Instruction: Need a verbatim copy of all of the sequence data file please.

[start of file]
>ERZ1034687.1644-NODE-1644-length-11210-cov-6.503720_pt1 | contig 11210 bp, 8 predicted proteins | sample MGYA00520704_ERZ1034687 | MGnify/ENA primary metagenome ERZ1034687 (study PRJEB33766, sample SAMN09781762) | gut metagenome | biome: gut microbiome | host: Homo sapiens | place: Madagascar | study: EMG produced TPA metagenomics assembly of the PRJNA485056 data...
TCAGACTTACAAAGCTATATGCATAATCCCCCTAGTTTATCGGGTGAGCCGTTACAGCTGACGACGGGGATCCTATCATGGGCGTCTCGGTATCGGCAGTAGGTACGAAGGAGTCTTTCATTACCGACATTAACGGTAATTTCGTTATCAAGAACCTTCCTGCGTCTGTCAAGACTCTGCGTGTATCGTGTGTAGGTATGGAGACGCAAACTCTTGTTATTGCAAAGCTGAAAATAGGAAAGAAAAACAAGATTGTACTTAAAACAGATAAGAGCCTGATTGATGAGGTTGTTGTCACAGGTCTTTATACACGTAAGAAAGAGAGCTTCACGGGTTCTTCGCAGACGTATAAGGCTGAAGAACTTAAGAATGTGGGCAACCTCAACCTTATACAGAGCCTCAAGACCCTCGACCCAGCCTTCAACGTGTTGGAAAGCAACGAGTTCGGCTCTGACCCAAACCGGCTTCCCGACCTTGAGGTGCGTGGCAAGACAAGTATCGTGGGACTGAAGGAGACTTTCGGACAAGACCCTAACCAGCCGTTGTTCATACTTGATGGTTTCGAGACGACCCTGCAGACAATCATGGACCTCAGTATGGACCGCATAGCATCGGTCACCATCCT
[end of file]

>ERZ1034687.1644-NODE-1644-length-11210-cov-6.503720_pt1 | contig 11210 bp, 8 predicted proteins | sample MGYA00520704_ERZ1034687 | MGnify/ENA primary metagenome ERZ1034687 (study PRJEB33766, sample SAMN09781762) | gut metagenome | biome: gut microbiome | host: Homo sapiens | place: Madagascar | study: EMG produced TPA metagenomics assembly of the PRJNA485056 data...
TCAGACTTACAAAGCTATATGCATAATCCCCCTAGTTTATCGGGTGAGCCGTTACAGCTGACGACGGGGATCCTATCATGGGCGTCTCGGTATCGGCAGTAGGTACGAAGGAGTCTTTCATTACCGACATTAACGGTAATTTCGTTATCAAGAACCTTCCTGCGTCTGTCAAGACTCTGCGTGTATCGTGTGTAGGTATGGAGACGCAAACTCTTGTTATTGCAAAGCTGAAAATAGGAAAGAAAAACAAGATTGTACTTAAAACAGATAAGAGCCTGATTGATGAGGTTGTTGTCACAGGTCTTTATACACGTAAGAAAGAGAGCTTCACGGGTTCTTCGCAGACGTATAAGGCTGAAGAACTTAAGAATGTGGGCAACCTCAACCTTATACAGAGCCTCAAGACCCTCGACCCAGCCTTCAACGTGTTGGAAAGCAACGAGTTCGGCTCTGACCCAAACCGGCTTCCCGACCTTGAGGTGCGTGGCAAGACAAGTATCGTGGGACTGAAGGAGACTTTCGGACAAGACCCTAACCAGCCGTTGTTCATACTTGATGGTTTCGAGACGACCCTGCAGACAATCATGGACCTCAGTATGGACCGCATAGCATCGGTCACCATCCT